Knowing the Difference Between Compassion Fatigue and Caregiver Burnout

To say that caregiving is a difficult job would be an understatement. While the fulfillment and joy of caregiving is widely accepted, it does not detract from the fact that this job is not easy. For many, the process can include stress, anxiety, and feelings of being overwhelmed.

Thus, it is no surprise that some caregivers find themselves experiencing conditions such as compassion fatigue and burnout. These experiences, although similar, are not the same thing.

It is imperative for caregivers to be aware of these different conditions, their causes, and their individual symptoms. Knowing this basic information can better prepare everyone, be they home health aides or caregiving networks, to protect caregiver’s mental health. If you need the assistance of a home health care aid, like one from Expicare, contact one today to learn more. 

Caregiver Burnout

Burnout, quite simply, is the product of overextending. It is the feeling of spending too many hours doing too many tasks without a reprieve from the act of caregiving. It can be caused by an unrealistic workload, a misunderstanding of boundaries, or a lack of self-care for the caregiver.

The common symptoms from caregiver burnout are:

➢ A lingering feeling of exhaustion

➢ A general apathy in things that once brought joy

➢ Withdrawal from family members, close friends, and other community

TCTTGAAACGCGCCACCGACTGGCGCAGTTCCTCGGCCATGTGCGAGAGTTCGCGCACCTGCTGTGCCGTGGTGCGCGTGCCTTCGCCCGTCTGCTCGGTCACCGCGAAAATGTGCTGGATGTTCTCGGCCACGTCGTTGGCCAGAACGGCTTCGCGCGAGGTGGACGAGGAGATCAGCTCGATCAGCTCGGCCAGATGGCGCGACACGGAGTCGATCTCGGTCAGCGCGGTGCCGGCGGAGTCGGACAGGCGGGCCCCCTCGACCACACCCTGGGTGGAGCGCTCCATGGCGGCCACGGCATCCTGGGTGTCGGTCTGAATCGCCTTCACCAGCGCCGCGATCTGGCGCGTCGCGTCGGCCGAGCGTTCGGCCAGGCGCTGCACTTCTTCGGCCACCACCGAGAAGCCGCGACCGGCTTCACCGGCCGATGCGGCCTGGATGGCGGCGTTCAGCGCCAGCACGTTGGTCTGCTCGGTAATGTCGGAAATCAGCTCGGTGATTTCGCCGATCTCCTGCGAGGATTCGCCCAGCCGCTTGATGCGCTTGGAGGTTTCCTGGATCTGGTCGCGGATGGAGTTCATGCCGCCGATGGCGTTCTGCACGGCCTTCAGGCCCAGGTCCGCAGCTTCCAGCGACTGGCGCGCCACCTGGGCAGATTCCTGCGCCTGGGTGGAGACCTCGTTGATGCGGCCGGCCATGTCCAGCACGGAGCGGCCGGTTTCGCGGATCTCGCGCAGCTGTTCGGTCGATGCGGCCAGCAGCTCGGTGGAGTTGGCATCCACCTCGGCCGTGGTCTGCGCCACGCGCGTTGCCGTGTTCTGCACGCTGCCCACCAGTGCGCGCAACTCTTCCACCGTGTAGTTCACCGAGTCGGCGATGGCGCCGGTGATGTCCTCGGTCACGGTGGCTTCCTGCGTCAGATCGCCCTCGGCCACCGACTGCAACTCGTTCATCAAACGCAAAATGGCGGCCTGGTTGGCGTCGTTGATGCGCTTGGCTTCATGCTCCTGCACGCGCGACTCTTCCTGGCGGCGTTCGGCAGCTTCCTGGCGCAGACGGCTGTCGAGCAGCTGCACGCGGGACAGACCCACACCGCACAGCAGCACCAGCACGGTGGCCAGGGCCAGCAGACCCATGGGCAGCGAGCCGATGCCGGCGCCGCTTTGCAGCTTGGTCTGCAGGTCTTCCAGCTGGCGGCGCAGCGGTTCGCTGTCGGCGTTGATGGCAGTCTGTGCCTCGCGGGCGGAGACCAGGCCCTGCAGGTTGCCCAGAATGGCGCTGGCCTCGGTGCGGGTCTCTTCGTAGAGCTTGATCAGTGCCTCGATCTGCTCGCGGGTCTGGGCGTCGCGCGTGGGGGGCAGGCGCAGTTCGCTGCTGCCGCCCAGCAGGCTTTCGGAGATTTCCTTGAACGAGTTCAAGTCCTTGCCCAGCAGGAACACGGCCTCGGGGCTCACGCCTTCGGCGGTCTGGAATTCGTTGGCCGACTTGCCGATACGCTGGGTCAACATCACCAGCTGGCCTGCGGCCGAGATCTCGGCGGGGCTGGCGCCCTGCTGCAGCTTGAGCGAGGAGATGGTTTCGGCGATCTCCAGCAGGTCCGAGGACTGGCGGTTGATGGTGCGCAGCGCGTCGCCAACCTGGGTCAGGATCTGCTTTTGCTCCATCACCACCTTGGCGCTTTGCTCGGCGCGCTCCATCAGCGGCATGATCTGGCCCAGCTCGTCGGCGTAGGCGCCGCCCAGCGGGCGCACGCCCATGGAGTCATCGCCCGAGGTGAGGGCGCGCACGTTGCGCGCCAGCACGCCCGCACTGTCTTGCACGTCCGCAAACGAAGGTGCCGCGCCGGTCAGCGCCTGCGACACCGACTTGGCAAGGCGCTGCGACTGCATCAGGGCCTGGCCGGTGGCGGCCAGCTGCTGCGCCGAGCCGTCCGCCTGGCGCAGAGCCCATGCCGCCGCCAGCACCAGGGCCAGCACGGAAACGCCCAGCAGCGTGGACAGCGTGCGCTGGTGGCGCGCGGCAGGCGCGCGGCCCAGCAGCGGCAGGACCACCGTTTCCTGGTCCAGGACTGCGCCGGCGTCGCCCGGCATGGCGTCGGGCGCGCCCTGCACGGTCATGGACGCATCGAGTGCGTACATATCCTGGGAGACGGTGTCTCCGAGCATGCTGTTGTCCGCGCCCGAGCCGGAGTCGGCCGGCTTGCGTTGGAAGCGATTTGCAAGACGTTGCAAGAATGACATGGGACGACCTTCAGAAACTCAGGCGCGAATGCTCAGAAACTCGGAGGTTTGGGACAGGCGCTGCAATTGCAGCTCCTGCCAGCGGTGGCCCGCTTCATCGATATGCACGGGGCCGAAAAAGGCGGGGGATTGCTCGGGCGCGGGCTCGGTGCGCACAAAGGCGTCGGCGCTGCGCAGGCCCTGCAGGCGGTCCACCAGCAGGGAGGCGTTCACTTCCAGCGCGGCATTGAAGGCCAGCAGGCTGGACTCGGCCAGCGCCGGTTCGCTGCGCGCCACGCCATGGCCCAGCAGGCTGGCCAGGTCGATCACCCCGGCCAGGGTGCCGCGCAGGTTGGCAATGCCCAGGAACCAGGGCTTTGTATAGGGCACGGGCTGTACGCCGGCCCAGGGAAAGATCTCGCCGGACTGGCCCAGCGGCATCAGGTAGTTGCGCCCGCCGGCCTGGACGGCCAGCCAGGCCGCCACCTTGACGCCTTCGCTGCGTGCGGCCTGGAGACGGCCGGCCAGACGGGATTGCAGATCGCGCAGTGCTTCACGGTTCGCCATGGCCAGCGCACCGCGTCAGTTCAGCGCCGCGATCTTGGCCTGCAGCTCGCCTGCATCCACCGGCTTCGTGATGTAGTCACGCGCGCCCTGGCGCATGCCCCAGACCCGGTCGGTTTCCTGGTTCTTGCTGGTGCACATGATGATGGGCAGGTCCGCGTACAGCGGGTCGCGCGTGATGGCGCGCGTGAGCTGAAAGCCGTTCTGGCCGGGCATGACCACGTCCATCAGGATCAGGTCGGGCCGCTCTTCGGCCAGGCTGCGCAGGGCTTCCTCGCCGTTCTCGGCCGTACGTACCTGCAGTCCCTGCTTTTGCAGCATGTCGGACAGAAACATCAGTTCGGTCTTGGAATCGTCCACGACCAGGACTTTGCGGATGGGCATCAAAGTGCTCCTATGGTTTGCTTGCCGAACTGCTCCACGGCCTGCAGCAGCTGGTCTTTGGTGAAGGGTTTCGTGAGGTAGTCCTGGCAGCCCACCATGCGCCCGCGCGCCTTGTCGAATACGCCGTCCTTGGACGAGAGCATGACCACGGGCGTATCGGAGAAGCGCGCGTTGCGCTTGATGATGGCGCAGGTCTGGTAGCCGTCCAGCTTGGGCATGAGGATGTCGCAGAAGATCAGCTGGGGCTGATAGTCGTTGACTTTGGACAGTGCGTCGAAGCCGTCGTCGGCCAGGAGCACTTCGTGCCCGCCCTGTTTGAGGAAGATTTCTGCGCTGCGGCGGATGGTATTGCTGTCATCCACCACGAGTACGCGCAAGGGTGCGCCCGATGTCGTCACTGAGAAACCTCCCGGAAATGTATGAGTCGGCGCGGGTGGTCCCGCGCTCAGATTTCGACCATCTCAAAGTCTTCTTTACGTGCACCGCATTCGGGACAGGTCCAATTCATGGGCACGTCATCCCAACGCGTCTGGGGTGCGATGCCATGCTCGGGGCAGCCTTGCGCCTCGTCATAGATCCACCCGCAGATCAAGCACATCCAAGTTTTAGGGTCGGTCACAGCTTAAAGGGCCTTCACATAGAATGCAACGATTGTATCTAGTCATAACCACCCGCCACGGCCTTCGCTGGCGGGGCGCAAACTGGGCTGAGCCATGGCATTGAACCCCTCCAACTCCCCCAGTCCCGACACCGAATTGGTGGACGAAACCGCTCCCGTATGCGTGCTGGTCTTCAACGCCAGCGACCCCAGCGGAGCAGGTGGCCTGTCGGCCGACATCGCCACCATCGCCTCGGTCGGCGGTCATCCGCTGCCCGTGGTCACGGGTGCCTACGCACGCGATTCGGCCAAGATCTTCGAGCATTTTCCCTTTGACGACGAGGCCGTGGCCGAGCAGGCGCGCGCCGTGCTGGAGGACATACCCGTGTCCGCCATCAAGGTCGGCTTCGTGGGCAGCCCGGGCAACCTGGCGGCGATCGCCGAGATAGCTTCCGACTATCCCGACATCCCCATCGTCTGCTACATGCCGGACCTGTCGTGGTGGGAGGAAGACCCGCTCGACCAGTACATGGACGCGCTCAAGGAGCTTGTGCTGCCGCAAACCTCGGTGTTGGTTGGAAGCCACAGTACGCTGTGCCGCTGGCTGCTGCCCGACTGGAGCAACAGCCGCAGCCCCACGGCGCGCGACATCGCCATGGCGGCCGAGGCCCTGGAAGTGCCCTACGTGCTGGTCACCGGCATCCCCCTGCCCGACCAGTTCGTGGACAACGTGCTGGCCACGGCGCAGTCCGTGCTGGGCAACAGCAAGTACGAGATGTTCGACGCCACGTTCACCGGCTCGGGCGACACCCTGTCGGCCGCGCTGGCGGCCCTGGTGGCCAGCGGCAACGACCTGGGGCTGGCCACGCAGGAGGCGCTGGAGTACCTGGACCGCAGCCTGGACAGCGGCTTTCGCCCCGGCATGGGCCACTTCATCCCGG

➢ Drastic changes in sleeping or eating habits

➢ Feelings of self harm

Compassion Fatigue

While burnout is caused by a general overextension, compassion fatigue is caused by an emotional overextension. Namely, it’s what happens when a caregiver is overwhelmed by the exposure to a traumatic or stress-inducing situation. Home health aides have described it as an overload of empathy.

The common symptoms of compassion fatigue are:

➢ A pronounced change in worldview or philosophy

➢ A consistent feeling of guilt, hopelessness, or numbness

➢ Pronounced mood changes or irritability

➢ Drastic changes in sleeping or eating habits

➢ A replaying of traumatic events

How Caregivers Can Protect Themselves from Burnout and Compassion Fatigue

The best way to protect the wellbeing of caregivers is to be aware of the signs and symptoms of these conditions. With the right knowledge, it becomes possible to treat any debilitating condition before it can fully fester. At the end of the day, the goal is to practice proactive protection.

Proactive protection is as simple as checking in on the caregiver, ensuring that their hours are manageable, and giving them mental health resources if they are in a potentially traumatic scenario.